Consider the following statement:

Prove that it is possible to write $\Bbb R$ as a union $\Bbb R= \bigcup_{i\in I} A_{i}$ where $A_{i} \cap A_{j}= \emptyset$ if $i\neq j$, $i,j \in I$,and such that each $A_{i}$ and $I$ are uncountable sets.

There is a same question here (The real numbers as the uncountably infinite union of disjoint uncountably infinite sets). And my question is about one of the answers from that question.

Thanks for Kyle Gannon who gives a constructive proof:

Since $|\mathbb{R}| = |\mathbb{R} \times \mathbb{R}| $, there exists a bijection $f$ from $\mathbb{R} \to \mathbb{R} \times \mathbb{R} $. Then $\mathbb{R} = \bigcup_{a \in \mathbb{R}} f^{-1}(\mathbb{R},a)$ where $f^{-1}(\mathbb{R},a) = \{b \in \mathbb{R}: f(b) = (c,a)$ for some $c \in \mathbb{R} \}$.

This answer is reasonable to me. But I am struggling with proving the the facts that the set $f^{-1}(\mathbb{R},a)$ is uncountable, each $f^{-1}(\mathbb{R},a)$ is disjoint from one another and the union of them is the whole set of real numbers. They all seem intuitively true to me but I just want to know how to formally prove them.I would really appreciate if someone could help me. Thanks so much!


This just says that the plane is the union of vertical lines each of which contains uncountably many points, and all vertical lines are disjoint. Then you transfer this partition back to $\mathbb R$ using the mysterious bijection $f$.

Instead of working with such a mysterious bijection, one can use a more meaningful embedding of $\mathbb R$ into a hyperreal field ${}^\ast\mathbb R$ (obtained as ultrapower with index set $\mathbb N$) which is known to have the same cardinality. Then each galaxy in ${}^\ast\mathbb R$ is uncountable, and there are uncountably many galaxies.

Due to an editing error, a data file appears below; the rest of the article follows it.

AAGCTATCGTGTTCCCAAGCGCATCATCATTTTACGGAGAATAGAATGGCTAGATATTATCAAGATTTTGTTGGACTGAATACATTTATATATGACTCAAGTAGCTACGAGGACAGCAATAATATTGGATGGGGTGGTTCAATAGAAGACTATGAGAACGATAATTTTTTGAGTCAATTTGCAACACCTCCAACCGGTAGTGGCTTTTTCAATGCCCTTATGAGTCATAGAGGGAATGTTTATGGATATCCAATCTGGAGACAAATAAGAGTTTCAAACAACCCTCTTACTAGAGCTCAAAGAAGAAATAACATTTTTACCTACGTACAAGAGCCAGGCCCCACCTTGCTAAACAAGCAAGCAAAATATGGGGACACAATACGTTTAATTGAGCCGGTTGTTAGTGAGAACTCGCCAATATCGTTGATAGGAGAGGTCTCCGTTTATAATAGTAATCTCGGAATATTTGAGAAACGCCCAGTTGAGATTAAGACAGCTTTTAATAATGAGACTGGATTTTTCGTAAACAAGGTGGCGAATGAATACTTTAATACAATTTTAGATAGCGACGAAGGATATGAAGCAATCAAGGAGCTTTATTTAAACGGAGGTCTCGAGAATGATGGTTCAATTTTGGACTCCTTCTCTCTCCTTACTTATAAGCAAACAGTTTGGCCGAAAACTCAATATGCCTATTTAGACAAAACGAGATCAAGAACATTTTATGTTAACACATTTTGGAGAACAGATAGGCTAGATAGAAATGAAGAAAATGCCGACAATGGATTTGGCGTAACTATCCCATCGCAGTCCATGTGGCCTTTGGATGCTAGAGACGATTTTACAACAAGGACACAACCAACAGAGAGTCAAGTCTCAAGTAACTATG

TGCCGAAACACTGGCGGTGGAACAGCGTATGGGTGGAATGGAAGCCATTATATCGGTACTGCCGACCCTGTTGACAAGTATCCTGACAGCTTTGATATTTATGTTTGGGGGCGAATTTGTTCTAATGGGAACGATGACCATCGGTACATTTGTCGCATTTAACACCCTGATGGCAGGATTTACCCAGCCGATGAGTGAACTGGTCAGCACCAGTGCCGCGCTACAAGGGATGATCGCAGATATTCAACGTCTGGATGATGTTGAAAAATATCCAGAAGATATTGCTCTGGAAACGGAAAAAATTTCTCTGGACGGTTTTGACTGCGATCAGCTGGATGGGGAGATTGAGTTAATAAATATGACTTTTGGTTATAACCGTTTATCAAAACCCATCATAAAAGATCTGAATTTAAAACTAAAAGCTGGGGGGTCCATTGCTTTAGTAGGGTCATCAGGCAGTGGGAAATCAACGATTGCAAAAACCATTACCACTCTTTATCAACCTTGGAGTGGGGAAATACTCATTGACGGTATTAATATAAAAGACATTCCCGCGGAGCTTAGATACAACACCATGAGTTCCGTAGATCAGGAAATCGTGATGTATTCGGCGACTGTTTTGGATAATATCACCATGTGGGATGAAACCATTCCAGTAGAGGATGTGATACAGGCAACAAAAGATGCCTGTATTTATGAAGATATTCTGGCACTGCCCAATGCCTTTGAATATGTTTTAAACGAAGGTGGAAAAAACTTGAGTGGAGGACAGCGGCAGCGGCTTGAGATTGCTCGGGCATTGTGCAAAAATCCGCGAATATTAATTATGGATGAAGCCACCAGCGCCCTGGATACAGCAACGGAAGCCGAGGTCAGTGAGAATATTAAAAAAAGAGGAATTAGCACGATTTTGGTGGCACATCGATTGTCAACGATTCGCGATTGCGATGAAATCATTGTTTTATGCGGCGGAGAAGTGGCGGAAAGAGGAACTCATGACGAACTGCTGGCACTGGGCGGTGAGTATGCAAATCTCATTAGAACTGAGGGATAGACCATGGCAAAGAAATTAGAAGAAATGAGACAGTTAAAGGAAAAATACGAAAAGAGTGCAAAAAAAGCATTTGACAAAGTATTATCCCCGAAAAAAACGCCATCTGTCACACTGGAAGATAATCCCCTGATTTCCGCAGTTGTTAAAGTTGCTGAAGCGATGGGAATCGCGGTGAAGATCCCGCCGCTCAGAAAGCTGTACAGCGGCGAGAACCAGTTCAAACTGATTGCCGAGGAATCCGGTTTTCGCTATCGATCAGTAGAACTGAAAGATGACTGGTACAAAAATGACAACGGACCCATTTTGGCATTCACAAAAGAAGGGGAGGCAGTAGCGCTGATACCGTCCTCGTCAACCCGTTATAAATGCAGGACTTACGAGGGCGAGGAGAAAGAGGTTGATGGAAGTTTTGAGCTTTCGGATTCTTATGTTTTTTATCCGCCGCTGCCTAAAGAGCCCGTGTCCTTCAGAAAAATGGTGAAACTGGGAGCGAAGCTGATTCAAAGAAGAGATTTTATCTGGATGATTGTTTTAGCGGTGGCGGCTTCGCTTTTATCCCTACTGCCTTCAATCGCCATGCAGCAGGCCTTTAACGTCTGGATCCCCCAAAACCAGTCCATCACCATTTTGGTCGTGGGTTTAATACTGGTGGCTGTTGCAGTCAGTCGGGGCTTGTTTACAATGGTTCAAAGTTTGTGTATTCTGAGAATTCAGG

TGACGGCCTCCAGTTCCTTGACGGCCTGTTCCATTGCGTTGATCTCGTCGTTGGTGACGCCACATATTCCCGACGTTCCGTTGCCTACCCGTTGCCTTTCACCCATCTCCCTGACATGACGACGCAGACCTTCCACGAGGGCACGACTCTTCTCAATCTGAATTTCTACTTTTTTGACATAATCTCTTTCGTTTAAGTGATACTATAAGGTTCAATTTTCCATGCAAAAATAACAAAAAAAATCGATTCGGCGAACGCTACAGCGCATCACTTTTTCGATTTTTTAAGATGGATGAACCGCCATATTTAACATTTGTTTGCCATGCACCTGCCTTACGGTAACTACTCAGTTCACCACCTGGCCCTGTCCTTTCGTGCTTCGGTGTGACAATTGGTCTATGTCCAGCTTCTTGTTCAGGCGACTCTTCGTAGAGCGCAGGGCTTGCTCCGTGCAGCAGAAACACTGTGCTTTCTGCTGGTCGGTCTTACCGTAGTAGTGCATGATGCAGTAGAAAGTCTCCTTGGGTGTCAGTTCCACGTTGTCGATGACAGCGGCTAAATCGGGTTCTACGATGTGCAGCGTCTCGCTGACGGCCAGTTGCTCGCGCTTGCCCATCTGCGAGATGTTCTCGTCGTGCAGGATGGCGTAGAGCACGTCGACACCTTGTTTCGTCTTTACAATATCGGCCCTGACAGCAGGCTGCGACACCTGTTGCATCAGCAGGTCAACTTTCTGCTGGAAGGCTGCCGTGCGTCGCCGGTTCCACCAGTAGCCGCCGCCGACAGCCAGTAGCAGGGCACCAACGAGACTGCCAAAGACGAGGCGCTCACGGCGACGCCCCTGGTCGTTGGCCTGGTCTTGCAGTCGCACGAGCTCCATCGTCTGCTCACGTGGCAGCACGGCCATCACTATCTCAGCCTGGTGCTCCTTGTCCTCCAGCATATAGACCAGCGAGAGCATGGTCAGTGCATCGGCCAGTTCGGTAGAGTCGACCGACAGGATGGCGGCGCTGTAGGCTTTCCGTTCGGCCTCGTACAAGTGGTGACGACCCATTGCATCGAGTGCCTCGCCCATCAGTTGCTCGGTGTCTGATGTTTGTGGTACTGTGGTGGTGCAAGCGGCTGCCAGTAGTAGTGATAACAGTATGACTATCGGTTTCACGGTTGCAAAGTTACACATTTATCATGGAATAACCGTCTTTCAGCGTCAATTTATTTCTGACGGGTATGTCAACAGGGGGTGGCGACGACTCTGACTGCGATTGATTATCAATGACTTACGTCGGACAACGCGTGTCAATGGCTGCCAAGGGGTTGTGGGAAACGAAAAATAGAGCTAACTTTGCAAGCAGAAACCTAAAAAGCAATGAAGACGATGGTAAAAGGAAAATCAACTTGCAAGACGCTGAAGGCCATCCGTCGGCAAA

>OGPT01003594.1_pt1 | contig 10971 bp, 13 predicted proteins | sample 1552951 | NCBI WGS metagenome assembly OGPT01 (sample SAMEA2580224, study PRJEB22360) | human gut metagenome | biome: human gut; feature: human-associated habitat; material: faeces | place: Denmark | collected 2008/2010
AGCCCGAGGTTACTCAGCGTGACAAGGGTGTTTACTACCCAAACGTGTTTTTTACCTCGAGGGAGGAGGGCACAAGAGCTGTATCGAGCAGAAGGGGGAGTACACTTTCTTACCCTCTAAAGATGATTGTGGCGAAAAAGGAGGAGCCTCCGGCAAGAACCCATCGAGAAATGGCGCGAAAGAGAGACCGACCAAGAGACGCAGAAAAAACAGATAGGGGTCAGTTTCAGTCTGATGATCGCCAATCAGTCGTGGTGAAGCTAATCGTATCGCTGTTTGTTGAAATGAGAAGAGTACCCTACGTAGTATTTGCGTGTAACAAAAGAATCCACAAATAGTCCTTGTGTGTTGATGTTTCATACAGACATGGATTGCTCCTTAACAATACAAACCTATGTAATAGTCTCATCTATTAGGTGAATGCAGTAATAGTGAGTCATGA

Here a galaxy is a set of hyperreal numbers at finite distance one from another.

  • $\begingroup$ Thanks so much for your answer. I fully understand your explanation on "the union of all vertical lines". But as I said, my problem is trying to formally prove why there is an uncountable number of points in every vertical line. I certainly know that every vertical line does not intersect any other line. But again, the problem is how to formally prove that using mathematical theories. $\endgroup$ – PropositionX Mar 8 '17 at 13:51
  • $\begingroup$ Each vertical line is just a copy of $\mathbb R$ so if you believe that $\mathbb R$ has uncountably many points then so will each vertical line. $\endgroup$ – Mikhail Katz Mar 8 '17 at 13:53
  • $\begingroup$ Let me try this: the set $f^{-1}(\mathbb{R},a)$ denotes the points in the real line that are bijectively mapped to some vertical line in the plane. Therefore this set is equivalent to the set of all points in that vertical line. Since the set of all points in that vertical line is equivalent to $\Bbb R$. Therefore the set $f^{-1}(\mathbb{R},a)$ is uncountable. $\endgroup$ – PropositionX Mar 8 '17 at 14:01
  • $\begingroup$ Ok. But here is another problem : why, in formal theory, does the fact that different vertical lines in the plane does not intersect with each other imply that different sets of points (in the real line) that are bijectively mapped to different vertical lines are disjoint? $\endgroup$ – PropositionX Mar 8 '17 at 14:05
  • $\begingroup$ Well, functions are assumed to be single-valued. So if there were a common point to two such sets, it would have to map to a common point on distinct vertical lines. But parallel lines are disjoint :-) $\endgroup$ – Mikhail Katz Mar 8 '17 at 14:07

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